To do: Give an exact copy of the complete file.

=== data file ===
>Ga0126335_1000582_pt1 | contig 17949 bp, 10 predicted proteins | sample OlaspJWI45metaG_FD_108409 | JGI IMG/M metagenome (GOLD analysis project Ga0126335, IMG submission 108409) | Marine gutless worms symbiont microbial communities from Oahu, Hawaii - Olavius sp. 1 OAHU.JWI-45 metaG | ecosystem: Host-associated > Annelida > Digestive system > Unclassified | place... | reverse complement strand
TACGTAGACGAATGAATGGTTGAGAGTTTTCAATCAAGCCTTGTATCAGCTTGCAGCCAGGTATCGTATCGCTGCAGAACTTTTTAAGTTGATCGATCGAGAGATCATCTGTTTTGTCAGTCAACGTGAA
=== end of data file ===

>Ga0126335_1000582_pt1 | contig 17949 bp, 10 predicted proteins | sample OlaspJWI45metaG_FD_108409 | JGI IMG/M metagenome (GOLD analysis project Ga0126335, IMG submission 108409) | Marine gutless worms symbiont microbial communities from Oahu, Hawaii - Olavius sp. 1 OAHU.JWI-45 metaG | ecosystem: Host-associated > Annelida > Digestive system > Unclassified | place... | reverse complement strand
TACGTAGACGAATGAATGGTTGAGAGTTTTCAATCAAGCCTTGTATCAGCTTGCAGCCAGGTATCGTATCGCTGCAGAACTTTTTAAGTTGATCGATCGAGAGATCATCTGTTTTGTCAGTCAACGTGAA